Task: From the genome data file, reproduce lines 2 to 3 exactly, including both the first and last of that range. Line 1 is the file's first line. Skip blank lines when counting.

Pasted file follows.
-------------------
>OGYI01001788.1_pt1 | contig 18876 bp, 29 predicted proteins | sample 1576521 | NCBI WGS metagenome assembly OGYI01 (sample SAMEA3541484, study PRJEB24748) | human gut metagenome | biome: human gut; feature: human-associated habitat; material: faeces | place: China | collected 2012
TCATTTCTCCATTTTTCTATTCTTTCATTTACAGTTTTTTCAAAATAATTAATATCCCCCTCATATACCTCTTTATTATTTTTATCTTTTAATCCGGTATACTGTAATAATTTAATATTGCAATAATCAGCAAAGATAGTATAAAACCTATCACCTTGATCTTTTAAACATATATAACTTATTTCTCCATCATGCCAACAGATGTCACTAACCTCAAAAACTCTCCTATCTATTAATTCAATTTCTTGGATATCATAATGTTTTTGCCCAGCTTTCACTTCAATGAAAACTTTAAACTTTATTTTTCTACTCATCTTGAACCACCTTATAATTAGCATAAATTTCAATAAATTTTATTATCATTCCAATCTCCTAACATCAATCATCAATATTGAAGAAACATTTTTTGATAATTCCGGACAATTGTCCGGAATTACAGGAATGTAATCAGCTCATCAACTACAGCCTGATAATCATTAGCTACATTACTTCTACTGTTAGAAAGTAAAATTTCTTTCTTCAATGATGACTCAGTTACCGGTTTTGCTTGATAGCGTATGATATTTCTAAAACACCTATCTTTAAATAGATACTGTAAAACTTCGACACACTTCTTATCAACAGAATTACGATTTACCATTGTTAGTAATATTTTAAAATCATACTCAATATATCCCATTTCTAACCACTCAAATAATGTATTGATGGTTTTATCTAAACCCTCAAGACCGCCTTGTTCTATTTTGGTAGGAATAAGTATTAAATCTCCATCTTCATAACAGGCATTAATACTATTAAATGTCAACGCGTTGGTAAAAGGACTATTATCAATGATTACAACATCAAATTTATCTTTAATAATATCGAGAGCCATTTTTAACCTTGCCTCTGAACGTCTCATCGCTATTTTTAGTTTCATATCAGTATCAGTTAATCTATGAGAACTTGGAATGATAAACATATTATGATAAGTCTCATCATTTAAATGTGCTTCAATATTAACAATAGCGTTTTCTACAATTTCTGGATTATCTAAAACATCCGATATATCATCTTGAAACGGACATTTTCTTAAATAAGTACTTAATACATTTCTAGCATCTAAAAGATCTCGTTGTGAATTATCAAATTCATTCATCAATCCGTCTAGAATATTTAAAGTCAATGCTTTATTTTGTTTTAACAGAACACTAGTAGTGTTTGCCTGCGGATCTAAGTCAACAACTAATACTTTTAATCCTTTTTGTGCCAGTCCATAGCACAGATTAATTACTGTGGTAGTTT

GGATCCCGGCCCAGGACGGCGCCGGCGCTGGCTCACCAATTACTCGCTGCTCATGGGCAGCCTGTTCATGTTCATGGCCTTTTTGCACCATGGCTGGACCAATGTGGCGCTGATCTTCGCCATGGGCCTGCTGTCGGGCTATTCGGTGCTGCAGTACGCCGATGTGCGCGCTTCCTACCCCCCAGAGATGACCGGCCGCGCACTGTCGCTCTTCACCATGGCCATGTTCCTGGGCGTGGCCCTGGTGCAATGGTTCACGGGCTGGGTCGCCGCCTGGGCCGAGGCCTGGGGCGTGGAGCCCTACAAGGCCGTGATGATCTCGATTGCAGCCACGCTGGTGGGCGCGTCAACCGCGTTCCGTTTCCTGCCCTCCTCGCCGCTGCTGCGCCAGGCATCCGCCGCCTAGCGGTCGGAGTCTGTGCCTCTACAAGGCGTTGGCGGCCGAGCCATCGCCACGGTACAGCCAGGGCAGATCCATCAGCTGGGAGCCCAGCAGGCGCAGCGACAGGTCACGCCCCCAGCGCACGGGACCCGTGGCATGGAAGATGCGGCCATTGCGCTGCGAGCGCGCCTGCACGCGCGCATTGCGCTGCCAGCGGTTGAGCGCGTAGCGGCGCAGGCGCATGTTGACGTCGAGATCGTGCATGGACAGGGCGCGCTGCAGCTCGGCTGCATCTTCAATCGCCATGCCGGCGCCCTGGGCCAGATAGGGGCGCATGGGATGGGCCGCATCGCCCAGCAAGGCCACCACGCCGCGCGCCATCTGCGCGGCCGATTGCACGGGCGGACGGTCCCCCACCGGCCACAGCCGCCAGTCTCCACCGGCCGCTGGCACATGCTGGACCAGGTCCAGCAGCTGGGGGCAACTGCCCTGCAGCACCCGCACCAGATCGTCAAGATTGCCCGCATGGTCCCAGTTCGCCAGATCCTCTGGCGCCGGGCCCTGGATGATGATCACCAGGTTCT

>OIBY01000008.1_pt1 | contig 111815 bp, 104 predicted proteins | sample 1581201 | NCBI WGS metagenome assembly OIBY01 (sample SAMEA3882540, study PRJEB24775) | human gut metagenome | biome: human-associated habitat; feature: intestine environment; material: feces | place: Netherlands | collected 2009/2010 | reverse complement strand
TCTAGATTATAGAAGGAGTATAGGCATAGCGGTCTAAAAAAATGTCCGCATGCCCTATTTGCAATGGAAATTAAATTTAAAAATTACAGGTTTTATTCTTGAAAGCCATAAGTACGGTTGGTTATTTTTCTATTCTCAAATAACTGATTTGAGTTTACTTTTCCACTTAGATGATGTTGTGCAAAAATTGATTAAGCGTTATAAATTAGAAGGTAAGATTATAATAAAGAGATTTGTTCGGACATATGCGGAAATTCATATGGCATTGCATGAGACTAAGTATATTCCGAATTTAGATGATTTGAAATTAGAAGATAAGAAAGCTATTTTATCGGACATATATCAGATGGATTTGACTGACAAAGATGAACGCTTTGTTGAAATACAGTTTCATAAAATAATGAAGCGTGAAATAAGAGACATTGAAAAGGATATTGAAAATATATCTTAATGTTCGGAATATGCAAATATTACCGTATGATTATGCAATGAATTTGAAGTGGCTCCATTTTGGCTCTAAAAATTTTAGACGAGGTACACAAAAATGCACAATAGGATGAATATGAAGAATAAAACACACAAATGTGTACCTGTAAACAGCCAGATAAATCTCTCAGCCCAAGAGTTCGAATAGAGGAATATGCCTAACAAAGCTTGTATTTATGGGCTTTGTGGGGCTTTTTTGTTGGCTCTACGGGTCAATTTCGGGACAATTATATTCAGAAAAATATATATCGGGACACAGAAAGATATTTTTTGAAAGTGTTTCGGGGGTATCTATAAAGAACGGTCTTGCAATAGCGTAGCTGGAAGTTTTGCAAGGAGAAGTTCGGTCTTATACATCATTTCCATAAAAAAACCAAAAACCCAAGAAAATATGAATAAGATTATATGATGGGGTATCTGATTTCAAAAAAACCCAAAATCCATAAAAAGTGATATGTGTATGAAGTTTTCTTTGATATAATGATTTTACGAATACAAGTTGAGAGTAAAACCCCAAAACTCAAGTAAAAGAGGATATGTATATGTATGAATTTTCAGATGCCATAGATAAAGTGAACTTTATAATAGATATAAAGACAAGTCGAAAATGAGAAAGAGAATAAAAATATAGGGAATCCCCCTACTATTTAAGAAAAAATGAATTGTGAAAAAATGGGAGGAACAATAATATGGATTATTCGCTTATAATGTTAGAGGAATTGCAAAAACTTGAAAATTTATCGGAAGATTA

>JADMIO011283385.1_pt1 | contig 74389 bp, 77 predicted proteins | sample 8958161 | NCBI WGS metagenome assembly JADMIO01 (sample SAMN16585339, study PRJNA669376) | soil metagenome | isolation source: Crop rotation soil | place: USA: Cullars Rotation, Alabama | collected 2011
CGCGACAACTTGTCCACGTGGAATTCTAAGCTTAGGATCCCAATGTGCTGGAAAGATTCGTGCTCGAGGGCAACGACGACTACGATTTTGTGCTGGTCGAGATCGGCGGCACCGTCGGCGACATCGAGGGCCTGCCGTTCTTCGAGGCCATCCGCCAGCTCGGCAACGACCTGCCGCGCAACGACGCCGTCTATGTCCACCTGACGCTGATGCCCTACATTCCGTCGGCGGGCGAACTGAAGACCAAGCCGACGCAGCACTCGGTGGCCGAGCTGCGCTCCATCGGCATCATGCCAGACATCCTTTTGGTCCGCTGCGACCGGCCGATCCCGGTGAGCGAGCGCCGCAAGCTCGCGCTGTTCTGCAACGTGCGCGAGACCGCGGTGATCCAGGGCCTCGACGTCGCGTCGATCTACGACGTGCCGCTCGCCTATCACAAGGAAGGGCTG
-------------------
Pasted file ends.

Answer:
TCATTTCTCCATTTTTCTATTCTTTCATTTACAGTTTTTTCAAAATAATTAATATCCCCCTCATATACCTCTTTATTATTTTTATCTTTTAATCCGGTATACTGTAATAATTTAATATTGCAATAATCAGCAAAGATAGTATAAAACCTATCACCTTGATCTTTTAAACATATATAACTTATTTCTCCATCATGCCAACAGATGTCACTAACCTCAAAAACTCTCCTATCTATTAATTCAATTTCTTGGATATCATAATGTTTTTGCCCAGCTTTCACTTCAATGAAAACTTTAAACTTTATTTTTCTACTCATCTTGAACCACCTTATAATTAGCATAAATTTCAATAAATTTTATTATCATTCCAATCTCCTAACATCAATCATCAATATTGAAGAAACATTTTTTGATAATTCCGGACAATTGTCCGGAATTACAGGAATGTAATCAGCTCATCAACTACAGCCTGATAATCATTAGCTACATTACTTCTACTGTTAGAAAGTAAAATTTCTTTCTTCAATGATGACTCAGTTACCGGTTTTGCTTGATAGCGTATGATATTTCTAAAACACCTATCTTTAAATAGATACTGTAAAACTTCGACACACTTCTTATCAACAGAATTACGATTTACCATTGTTAGTAATATTTTAAAATCATACTCAATATATCCCATTTCTAACCACTCAAATAATGTATTGATGGTTTTATCTAAACCCTCAAGACCGCCTTGTTCTATTTTGGTAGGAATAAGTATTAAATCTCCATCTTCATAACAGGCATTAATACTATTAAATGTCAACGCGTTGGTAAAAGGACTATTATCAATGATTACAACATCAAATTTATCTTTAATAATATCGAGAGCCATTTTTAACCTTGCCTCTGAACGTCTCATCGCTATTTTTAGTTTCATATCAGTATCAGTTAATCTATGAGAACTTGGAATGATAAACATATTATGATAAGTCTCATCATTTAAATGTGCTTCAATATTAACAATAGCGTTTTCTACAATTTCTGGATTATCTAAAACATCCGATATATCATCTTGAAACGGACATTTTCTTAAATAAGTACTTAATACATTTCTAGCATCTAAAAGATCTCGTTGTGAATTATCAAATTCATTCATCAATCCGTCTAGAATATTTAAAGTCAATGCTTTATTTTGTTTTAACAGAACACTAGTAGTGTTTGCCTGCGGATCTAAGTCAACAACTAATACTTTTAATCCTTTTTGTGCCAGTCCATAGCACAGATTAATTACTGTGGTAGTTT

GGATCCCGGCCCAGGACGGCGCCGGCGCTGGCTCACCAATTACTCGCTGCTCATGGGCAGCCTGTTCATGTTCATGGCCTTTTTGCACCATGGCTGGACCAATGTGGCGCTGATCTTCGCCATGGGCCTGCTGTCGGGCTATTCGGTGCTGCAGTACGCCGATGTGCGCGCTTCCTACCCCCCAGAGATGACCGGCCGCGCACTGTCGCTCTTCACCATGGCCATGTTCCTGGGCGTGGCCCTGGTGCAATGGTTCACGGGCTGGGTCGCCGCCTGGGCCGAGGCCTGGGGCGTGGAGCCCTACAAGGCCGTGATGATCTCGATTGCAGCCACGCTGGTGGGCGCGTCAACCGCGTTCCGTTTCCTGCCCTCCTCGCCGCTGCTGCGCCAGGCATCCGCCGCCTAGCGGTCGGAGTCTGTGCCTCTACAAGGCGTTGGCGGCCGAGCCATCGCCACGGTACAGCCAGGGCAGATCCATCAGCTGGGAGCCCAGCAGGCGCAGCGACAGGTCACGCCCCCAGCGCACGGGACCCGTGGCATGGAAGATGCGGCCATTGCGCTGCGAGCGCGCCTGCACGCGCGCATTGCGCTGCCAGCGGTTGAGCGCGTAGCGGCGCAGGCGCATGTTGACGTCGAGATCGTGCATGGACAGGGCGCGCTGCAGCTCGGCTGCATCTTCAATCGCCATGCCGGCGCCCTGGGCCAGATAGGGGCGCATGGGATGGGCCGCATCGCCCAGCAAGGCCACCACGCCGCGCGCCATCTGCGCGGCCGATTGCACGGGCGGACGGTCCCCCACCGGCCACAGCCGCCAGTCTCCACCGGCCGCTGGCACATGCTGGACCAGGTCCAGCAGCTGGGGGCAACTGCCCTGCAGCACCCGCACCAGATCGTCAAGATTGCCCGCATGGTCCCAGTTCGCCAGATCCTCTGGCGCCGGGCCCTGGATGATGATCACCAGGTTCT